New Orleans Mayor Ray Nagin said he would order a mandatory evacuation of the city if forecasters predict a Category-3 strike — or possibly even a Category-2 — within 72 hours.

Both Jindal and Nagin were meeting with U.S. Homeland Security Secretary Michael Chertoff to plan.

"I'm panicking," said Evelyn Fuselier of Chalmette, whose home was submerged in 14 feet of Katrina's floodwaters. "I keep thinking, 'Did the Corps fix the levees?,' 'Is my house going to flood again?' ... 'Am I going to have to go through all this again?'"

In Gustav's wake, Haitians struggled to find affordable food. Jean Ramando, an 18-year-old banana grower, said winds tore down a dozen of his family's banana trees, so he was doubling his price.

"The wind blew them down quickly, so we need to make some money quickly," he said.

Forecasters said Gustav might slip between Mexico's Yucatan Peninsula and the western tip of Cuba on Sunday, then March toward a Tuesday collision with the U.S. Gulf Coast — anywhere from south Texas to the Florida panhandle.

"We know it's going to head into the Gulf. After that, we're not sure," said meteorologist Rebecca Waddington at the National Hurricane Center. "For that reason, everyone in the Gulf needs to be monitoring the storm."

Any damage to the Gulf oil infrastructure could send U.S. gasoline prices spiking.

"A bad storm churning in the Gulf could be a nightmare scenario," said Phil Flynn, an analyst at Alaron Trading Corp. in Chicago. "We might see oil prices spike $5 to $8 if it really rips into platforms."

Gustav is particularly worrisome because there are few surrounding wind currents capable of shearing off the top of the storm and diminishing its power, the hurricane center said. "Combined with the deep warm waters, rapid intensification could occur in a couple of days."

Mom, six children killed
Gustav's death toll included a mother and six of her seven children in the Dominican Republic.

The mother's screams and the roar of falling earth jolted a Santo Domingo shantytown from its sleep Tuesday. Marcelina Feliz and six of her children — ranging in age from 11 months to 15 years — were killed when a landslide crushed their tin-roofed house.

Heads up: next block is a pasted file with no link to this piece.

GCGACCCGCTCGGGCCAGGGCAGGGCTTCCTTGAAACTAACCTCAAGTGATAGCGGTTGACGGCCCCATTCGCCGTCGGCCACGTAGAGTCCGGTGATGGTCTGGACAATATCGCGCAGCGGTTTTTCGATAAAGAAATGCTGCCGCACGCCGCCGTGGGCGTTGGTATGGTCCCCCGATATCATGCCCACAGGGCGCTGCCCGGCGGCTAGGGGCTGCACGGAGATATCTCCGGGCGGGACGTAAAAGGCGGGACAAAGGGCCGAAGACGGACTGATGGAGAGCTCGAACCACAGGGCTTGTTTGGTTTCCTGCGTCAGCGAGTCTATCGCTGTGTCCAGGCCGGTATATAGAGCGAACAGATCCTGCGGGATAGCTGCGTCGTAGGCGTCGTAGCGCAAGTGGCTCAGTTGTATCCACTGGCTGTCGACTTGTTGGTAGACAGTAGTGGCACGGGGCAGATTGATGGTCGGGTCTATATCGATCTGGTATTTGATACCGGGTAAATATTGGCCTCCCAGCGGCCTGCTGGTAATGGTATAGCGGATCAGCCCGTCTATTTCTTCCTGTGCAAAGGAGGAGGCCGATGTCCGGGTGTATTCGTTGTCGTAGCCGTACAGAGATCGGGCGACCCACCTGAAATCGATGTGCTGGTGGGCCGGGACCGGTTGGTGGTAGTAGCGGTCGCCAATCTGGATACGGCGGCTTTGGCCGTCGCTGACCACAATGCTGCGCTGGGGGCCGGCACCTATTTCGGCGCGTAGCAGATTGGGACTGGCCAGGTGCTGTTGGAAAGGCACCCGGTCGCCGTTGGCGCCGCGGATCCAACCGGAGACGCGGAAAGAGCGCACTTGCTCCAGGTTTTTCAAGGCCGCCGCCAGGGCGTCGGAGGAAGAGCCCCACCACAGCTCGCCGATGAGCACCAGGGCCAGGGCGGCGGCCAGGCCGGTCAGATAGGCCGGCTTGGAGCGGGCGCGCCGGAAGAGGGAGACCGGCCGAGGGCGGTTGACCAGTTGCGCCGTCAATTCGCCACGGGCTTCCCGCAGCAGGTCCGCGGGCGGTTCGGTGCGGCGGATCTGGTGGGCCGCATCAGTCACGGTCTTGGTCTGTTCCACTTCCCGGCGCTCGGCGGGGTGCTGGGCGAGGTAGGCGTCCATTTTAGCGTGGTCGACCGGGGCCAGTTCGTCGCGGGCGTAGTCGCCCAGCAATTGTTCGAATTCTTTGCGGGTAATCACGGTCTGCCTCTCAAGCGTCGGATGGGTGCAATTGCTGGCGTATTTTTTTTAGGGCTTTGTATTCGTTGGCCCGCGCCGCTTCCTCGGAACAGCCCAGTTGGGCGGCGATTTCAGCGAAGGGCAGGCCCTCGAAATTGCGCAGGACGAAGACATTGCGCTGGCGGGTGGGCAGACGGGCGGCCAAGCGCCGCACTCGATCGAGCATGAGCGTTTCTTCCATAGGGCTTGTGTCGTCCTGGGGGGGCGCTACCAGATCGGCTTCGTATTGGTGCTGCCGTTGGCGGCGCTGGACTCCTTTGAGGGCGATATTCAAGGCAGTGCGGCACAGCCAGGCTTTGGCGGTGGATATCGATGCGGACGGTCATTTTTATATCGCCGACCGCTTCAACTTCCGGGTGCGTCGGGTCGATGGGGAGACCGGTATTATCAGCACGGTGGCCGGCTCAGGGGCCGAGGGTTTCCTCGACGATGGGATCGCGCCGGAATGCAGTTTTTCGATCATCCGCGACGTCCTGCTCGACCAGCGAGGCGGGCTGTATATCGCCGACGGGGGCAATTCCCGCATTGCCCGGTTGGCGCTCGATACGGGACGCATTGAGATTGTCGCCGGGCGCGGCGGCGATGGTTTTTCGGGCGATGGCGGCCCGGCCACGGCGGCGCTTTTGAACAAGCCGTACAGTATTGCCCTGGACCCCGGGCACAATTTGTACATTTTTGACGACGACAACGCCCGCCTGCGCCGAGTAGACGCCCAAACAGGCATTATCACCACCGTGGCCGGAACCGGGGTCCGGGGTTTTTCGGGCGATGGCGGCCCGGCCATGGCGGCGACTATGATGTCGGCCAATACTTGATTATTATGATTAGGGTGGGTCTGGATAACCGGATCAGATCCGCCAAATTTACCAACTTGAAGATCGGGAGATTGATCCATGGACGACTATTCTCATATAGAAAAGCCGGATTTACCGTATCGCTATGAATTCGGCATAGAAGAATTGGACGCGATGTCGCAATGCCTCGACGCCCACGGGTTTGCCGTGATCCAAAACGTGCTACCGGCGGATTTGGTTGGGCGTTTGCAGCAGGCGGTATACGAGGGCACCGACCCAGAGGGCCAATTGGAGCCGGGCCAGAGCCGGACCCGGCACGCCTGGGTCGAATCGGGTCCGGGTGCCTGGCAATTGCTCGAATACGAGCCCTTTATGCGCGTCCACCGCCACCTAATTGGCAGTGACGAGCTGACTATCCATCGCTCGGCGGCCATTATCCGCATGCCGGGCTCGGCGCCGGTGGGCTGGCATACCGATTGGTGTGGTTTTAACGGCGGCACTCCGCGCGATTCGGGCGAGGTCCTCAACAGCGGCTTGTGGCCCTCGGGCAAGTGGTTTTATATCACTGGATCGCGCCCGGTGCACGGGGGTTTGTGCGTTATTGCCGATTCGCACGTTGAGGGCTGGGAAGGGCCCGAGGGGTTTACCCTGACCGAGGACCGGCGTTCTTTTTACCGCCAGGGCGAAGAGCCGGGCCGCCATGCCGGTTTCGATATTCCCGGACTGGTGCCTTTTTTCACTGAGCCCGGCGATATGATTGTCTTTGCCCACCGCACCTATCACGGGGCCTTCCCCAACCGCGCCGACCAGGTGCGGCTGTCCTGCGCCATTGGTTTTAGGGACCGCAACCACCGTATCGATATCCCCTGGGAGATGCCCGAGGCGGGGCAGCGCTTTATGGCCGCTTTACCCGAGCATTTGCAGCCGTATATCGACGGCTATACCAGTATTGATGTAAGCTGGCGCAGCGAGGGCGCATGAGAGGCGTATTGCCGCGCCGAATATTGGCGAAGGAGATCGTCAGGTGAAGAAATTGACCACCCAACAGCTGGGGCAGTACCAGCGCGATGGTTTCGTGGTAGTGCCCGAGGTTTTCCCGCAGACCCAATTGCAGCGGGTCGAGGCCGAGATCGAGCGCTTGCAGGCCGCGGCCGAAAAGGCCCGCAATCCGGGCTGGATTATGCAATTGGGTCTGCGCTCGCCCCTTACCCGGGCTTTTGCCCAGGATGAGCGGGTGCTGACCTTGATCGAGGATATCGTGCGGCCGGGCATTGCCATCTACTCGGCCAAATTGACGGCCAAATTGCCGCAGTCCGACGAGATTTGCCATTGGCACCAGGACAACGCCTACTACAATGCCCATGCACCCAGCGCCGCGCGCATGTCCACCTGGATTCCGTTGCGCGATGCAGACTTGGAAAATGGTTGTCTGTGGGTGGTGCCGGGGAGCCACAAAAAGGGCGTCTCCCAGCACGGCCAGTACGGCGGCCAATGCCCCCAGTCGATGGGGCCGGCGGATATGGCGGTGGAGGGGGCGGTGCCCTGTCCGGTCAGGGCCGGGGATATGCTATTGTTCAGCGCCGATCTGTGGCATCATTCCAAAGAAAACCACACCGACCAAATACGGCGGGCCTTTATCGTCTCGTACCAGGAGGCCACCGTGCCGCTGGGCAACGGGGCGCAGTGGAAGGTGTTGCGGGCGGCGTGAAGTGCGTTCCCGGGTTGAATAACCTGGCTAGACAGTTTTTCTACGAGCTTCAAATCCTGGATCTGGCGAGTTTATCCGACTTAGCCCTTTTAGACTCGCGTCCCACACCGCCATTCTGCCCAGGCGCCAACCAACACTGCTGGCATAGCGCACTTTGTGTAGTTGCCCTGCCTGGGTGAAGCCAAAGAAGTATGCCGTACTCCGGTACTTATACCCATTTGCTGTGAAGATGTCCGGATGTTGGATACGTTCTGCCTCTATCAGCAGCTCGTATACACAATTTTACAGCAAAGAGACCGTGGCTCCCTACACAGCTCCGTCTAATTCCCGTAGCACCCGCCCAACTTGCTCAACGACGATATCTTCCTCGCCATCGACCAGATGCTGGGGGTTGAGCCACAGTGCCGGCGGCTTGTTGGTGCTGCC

Feliz was found hugging the body of her smallest child, rescue officials said. A neighbor was also killed.

"I don't know how I can live now, because none of my family is left," said Marino Borges, Feliz's husband and father of several of her children.

He was away at work when the cliff fell in Guachupita, an impoverished neighborhood just north of Santo Domingo. The family had just returned from a shelter where they took refuge from Tropical Storm Fay this month, authorities said.

When rescuers dug through the dirt, they found the body of the 32-year-old mother still holding her dead baby. The family had been unable to escape their home because a locked security gate blocked the front door, Listin Diario, a local daily, reported Thursday.

Hours after Wednesday's pre-dawn landslide, the victims were laid to rest. The local funeral home's only small casket went to the baby. Some of the children seemed tiny inside caskets meant for older people.

Relatives and friends piled into motorcycles and crammed into buses to attend the burial, which was held so hastily that additional workers and shovels were called in to dig bigger holes to make the coffins fit.

Some residents demanded Thursday that the government build sturdier new homes in Guachupita.

"This here is going to crumble completely," said Thelma Acosta Feliz. "I don't know want to build here again."